‘Menswear is all about moving forward; the direction in which I am heading in’
Fashion design graduate Johnson Deng from Kingston University London has created a final collection with a distinct client in mind; a man who inspires from the career he’s pursuing to the clothes he wears.
In line with the adventurous spirit of his target market, Deng projects his futuristic visions across time and space. The theme of long-distance travel resounds within the space-inspired garments as well as with Deng’s aspirations for the future: success in his home land China.
Indeed Johnson Deng has ambition and a plan for the future of fashion. Mapping a long-term destination for menswear, he has no intention of reliving the past: the direction is forwards.
So Johnson, in a sentence what was your intention for this collection?
My intention was for my final collection to be remarkable and memorable as a creative endeavour.
What was your collection inspired by?
The collection was inspired by space travel, including the movie Interstellar (2014). I travelled from East Asia to Western Europe, and it sparked my interest in long distance travel.
You are a menswear designer, but do you have a distinct target audience?
Men are travellers throughout their lives, through space and time. They travel in space between different environments (from a small state to an international city, for example) and they are on an individual journey through time during the natural aging process. With this in mind, I design for men who actively engage in travel; men who like to explore the world and record exciting things.
What is your main focus within your design practice?
My final collection has a strong focus on outerwear. I have experimented with ideas of packaging; in the future I envision people to “package” themselves into spaceships and travel into outer space. I expanded these ideas by designing a golden oversize jacket with dozens of 3D pockets. It has inflated air bags inside to increase the size of the garment. This gives the jacket a layered quality and a sense of protection. Menswear is often flat, so I wanted to exaggerate the shapes and silhouettes of the clothes.
Menswear is often flat, so I wanted to exaggerate the shapes and silhouettes of the clothes.
What have you learnt whilst creating this collection?
I’ve learnt a lot during my time at university and whilst creating this collection. I’ve experimented and changed my plans. I’ve pushed the boundaries whilst manipulating shapes.
I started off this collection using fabrics that were too thin. I went to the factory in China, modified the original fabric to make it heavier, mixed several fabrics together and achieved the effect I wanted.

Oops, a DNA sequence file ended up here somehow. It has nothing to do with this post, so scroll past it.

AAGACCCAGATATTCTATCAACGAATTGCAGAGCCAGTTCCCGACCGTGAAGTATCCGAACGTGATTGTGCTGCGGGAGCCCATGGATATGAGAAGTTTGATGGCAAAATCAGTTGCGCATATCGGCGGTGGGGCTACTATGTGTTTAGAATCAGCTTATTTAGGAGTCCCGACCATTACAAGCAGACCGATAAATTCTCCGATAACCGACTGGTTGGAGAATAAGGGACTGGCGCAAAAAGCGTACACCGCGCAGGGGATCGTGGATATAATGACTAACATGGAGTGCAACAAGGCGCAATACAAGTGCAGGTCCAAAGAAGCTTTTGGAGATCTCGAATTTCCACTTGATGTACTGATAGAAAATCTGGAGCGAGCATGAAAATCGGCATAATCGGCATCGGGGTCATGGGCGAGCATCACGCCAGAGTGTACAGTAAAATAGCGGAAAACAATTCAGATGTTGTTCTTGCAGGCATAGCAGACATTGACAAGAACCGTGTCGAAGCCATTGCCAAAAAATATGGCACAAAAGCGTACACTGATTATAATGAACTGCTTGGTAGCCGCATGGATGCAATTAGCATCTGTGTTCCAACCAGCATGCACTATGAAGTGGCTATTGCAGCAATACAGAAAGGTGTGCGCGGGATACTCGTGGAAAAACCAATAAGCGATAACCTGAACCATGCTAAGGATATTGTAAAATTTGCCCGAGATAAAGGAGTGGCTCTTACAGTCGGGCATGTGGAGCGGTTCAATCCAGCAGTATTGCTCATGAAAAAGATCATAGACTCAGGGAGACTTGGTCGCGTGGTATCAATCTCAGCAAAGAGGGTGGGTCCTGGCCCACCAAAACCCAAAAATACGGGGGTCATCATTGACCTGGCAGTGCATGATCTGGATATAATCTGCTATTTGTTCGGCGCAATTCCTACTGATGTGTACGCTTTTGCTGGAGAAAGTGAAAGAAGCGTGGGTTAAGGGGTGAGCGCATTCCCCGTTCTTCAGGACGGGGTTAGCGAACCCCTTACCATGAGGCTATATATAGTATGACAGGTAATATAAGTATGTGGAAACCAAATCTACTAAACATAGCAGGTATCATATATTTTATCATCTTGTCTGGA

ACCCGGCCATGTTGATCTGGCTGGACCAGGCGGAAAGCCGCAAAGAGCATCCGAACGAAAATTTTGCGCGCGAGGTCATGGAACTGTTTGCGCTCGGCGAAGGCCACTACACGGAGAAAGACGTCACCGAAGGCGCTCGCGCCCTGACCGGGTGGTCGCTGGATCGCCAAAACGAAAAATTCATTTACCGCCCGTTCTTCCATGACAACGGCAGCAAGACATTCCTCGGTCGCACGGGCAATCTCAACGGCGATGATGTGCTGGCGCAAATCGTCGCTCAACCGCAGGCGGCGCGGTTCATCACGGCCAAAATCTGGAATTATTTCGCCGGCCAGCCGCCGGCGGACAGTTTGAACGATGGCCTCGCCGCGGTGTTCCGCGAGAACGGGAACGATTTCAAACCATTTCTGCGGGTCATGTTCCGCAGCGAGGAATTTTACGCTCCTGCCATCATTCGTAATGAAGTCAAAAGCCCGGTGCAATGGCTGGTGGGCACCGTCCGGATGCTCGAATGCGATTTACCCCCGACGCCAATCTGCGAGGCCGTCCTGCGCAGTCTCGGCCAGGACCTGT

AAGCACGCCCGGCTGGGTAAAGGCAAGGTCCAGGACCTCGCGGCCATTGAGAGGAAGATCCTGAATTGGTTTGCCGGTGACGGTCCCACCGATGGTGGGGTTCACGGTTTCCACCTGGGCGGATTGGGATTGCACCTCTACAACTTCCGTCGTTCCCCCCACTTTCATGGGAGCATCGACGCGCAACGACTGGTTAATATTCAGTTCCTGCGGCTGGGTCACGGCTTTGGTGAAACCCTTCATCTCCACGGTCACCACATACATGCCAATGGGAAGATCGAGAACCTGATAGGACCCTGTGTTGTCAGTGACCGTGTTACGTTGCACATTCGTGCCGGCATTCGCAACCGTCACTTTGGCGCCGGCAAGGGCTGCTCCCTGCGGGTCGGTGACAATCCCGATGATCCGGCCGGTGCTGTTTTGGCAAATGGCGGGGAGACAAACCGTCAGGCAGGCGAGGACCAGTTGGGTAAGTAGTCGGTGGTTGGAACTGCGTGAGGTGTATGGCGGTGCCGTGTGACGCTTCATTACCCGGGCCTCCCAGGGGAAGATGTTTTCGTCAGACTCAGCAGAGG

The experience has not only taught me about the challenge of catching the audience’s eye and then holding their attention, but also fundamental skills like planning and using my time effectively.
Are you satisfied with your final collection?
Yes, I think so. I have achieved the look I wanted, using new techniques like fusing fabrics together, which have created a satisfying end result.
What kind of response have you received for your work?
Some buyers from London were interested in two particular looks. Someone also asked to buy one of the pieces as soon as the Graduate Fashion Week show finished.
Disorder Magazine is putting together a photo shoot using my collection.
A modelling agency also wants to use two of my looks, so it’s still getting attention! I’m also sending my lookbook to magazines in China to get more publicity there.
How do you envision your future in fashion?
I want to continue designing with a stronger focus on research around each theme of a collection, which is space in this case. Menswear is all about moving forward; the direction in which I am heading. This collection is just the beginning of my design career.
I’m open to live and work in different countries. China would be a great place to work; I’d like to return to my native country. I’m also trying to push my designs in the London market.
Ultimately I want my own fashion label. Since my graduate fashion show and GFW 2015, my scope of inspiration is broadening and I have started designing new pieces.
Finally, if you weren’t designing, what would you be doing?
If I wasn’t a fashion designer, I would want to study fine art. I studied a little fine art about three years ago and I draw connections between my artwork and my garments. Fashion designing is all about expressing yourself and I like to show my personality through my work.